Rev. Robert H. Tucker
Sermons on the Web

Weather Wisdom:
Toward a Theology of Weather Watching

Part of the continuing conversation on the faith journey
with the members and friends of
First Congregational Church of Houston


the Reverend Robert H. Tucker
August 3, 1997

The Book of Job begins with a man who has everything family, prosperity in money and land, friends, community respect, and in addition, has a genuine humility. For the sake of the story, each of these is stripped away as servant after servant comes to tell him of disasters. This reading is the fourth set of disasters.

That servant was still speaking, when a fourth one dashed up and said, "Your children were having a feast and drinking wine at the home of your oldest son, when suddenly a windstorm from the desert blew the house down, crushing all of your children, I am the only one who escaped tell you."
When Job heard this, he tore his clothes and shaved his head because of his great sorrow. He knelt on the ground, then worshiped God and said:
"We bring nothing at birth;
we take nothing with us at death.
The Lord alone gives and takes.
Praise the name of the Lord!"

Job 1:1822 (CEV)

Near the end of the Book of Job, Job is confronted with the awesomeness of God in the weather.

In the ongoing attempt by the religious leaders of Jesus' day to attack him, we have this account.

The Pharisees and Sadducees came to Jesus and tried to test him by asking for a sign from heaven. He told them:
If the sky is red in the evening, you say the weather will be good. But if the sky is red and gloomy in the morning, you say it is going to rain. You can tell what the weather will be like by looking at the sky. But you don't understand what is happening now. You want a sign because you are evil and won't believe. But the only sign you will be given is what happened to Jonah.
Then Jesus left.
Matthew 16:14 (CEV)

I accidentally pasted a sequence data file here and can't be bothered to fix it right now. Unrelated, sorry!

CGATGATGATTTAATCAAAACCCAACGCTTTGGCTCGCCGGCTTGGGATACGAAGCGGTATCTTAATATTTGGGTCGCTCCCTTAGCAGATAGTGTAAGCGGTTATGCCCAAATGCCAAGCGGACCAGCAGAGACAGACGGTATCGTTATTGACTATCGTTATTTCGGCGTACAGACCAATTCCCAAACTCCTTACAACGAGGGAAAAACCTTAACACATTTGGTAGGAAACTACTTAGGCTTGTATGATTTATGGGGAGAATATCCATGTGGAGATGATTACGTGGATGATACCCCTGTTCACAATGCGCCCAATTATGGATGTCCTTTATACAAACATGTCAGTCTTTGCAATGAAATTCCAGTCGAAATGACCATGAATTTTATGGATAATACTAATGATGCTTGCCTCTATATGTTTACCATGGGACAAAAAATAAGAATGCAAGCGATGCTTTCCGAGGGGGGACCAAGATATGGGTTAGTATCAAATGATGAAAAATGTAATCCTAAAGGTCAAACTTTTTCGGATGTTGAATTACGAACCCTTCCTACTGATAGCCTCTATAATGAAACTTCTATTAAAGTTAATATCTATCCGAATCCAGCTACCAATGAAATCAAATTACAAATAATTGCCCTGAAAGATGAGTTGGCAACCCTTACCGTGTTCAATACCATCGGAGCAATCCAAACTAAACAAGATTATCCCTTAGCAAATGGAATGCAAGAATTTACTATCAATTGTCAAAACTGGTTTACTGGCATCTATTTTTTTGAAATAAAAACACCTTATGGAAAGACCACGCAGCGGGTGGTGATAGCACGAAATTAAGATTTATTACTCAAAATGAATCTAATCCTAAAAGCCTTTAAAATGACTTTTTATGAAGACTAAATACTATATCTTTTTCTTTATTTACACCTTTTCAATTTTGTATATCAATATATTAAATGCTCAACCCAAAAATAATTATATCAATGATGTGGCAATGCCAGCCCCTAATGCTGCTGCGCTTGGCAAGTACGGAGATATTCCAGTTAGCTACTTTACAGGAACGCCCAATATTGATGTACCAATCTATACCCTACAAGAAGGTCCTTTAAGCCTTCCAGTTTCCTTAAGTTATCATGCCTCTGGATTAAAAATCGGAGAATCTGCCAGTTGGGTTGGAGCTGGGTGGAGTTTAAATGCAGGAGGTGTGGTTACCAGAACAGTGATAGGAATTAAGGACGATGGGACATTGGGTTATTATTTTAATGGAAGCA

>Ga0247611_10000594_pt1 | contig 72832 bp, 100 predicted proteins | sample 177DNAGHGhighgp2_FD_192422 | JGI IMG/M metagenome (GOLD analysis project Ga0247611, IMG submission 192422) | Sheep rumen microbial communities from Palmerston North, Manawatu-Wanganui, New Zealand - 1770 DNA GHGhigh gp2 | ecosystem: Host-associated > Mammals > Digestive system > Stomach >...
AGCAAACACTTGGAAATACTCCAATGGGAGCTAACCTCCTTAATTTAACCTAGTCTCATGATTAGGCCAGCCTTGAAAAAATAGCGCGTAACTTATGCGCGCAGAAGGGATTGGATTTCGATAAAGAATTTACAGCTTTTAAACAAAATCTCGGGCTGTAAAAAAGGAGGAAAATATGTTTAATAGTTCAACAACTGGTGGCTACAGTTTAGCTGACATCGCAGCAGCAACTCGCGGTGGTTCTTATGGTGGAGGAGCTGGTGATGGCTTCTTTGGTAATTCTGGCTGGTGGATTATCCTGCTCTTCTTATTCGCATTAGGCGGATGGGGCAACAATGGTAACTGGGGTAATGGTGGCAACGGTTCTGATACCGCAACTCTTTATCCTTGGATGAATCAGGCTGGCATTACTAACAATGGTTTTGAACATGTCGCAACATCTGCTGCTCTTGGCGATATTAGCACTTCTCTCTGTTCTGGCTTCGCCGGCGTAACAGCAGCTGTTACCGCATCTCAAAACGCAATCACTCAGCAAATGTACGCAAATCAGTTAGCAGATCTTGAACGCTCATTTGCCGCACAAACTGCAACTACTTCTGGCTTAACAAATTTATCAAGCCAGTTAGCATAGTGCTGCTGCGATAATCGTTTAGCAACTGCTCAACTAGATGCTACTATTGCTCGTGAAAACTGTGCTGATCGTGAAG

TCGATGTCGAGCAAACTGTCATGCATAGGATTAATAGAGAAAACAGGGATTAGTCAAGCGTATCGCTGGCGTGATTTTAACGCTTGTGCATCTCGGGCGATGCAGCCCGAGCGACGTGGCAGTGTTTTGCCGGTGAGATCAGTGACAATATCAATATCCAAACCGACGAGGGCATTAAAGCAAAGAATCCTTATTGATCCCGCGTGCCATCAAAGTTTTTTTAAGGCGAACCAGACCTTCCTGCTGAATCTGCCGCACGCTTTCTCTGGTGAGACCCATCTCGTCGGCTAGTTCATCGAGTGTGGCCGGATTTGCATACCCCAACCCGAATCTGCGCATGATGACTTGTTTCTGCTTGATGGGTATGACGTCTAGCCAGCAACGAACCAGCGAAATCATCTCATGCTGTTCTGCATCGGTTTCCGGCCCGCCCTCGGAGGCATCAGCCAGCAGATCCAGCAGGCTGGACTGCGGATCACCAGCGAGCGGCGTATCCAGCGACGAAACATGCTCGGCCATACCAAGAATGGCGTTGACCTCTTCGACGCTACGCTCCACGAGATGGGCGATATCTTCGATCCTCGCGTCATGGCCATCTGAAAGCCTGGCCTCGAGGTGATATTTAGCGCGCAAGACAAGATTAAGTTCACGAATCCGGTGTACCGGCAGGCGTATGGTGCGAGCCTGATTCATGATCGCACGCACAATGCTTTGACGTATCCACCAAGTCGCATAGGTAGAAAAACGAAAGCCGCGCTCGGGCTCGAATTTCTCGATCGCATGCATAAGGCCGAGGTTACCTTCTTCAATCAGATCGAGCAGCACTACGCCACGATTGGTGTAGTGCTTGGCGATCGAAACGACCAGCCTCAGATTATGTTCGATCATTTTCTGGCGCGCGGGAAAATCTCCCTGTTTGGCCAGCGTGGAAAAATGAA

Today, we are worshiping in what is called "a climate conditioned" building a euphemism for a structure in which the windows do not open. With less precision, we could also say that we live in a climate conditioned environment. The only time we have to experience the weather is in those brief times we move between our air conditioned house, air conditioned car, air conditioned office, air conditioned shop, air conditioned classroom and air conditioned church. That means we experience changes in the weather more through TV news than our skin.

Weather is the result of a complex interplay of temperature, air pressure, wind and currents, moisture, precipitation and the rotation of the earth. Weather is not a local phenomena.

In 1988, and continuing into 1989, North America suffered its worst drought for many years. Crops withered, cattle were slaughtered for lack of feed and large, navigable rivers dried, leaving ships and barges grounded. While North American parched, western Europe had practically no summer at all; it rained almost incessantly and temperatures were low. Australia, too, had unusually heavy rains in September and, for a time, the desert was carpeted in green.1

El Niño
high over the Pacific affects the weather throughout this country and in West Africa, and the so called "butterfly" effect (a butterfly flapping its wings in Peking affects the weather in Houston) makes our weather a world wide phenomenon. As much as we think we have learned to predict the weather, the unannounced tornado recently leveling the community in central Texas and the unexpected severe flood this spring inundating Bismark, North Dakota, makes us aware of how limited predictability is. Still, tracking hurricanes out of the Atlantic is of immense benefit to us.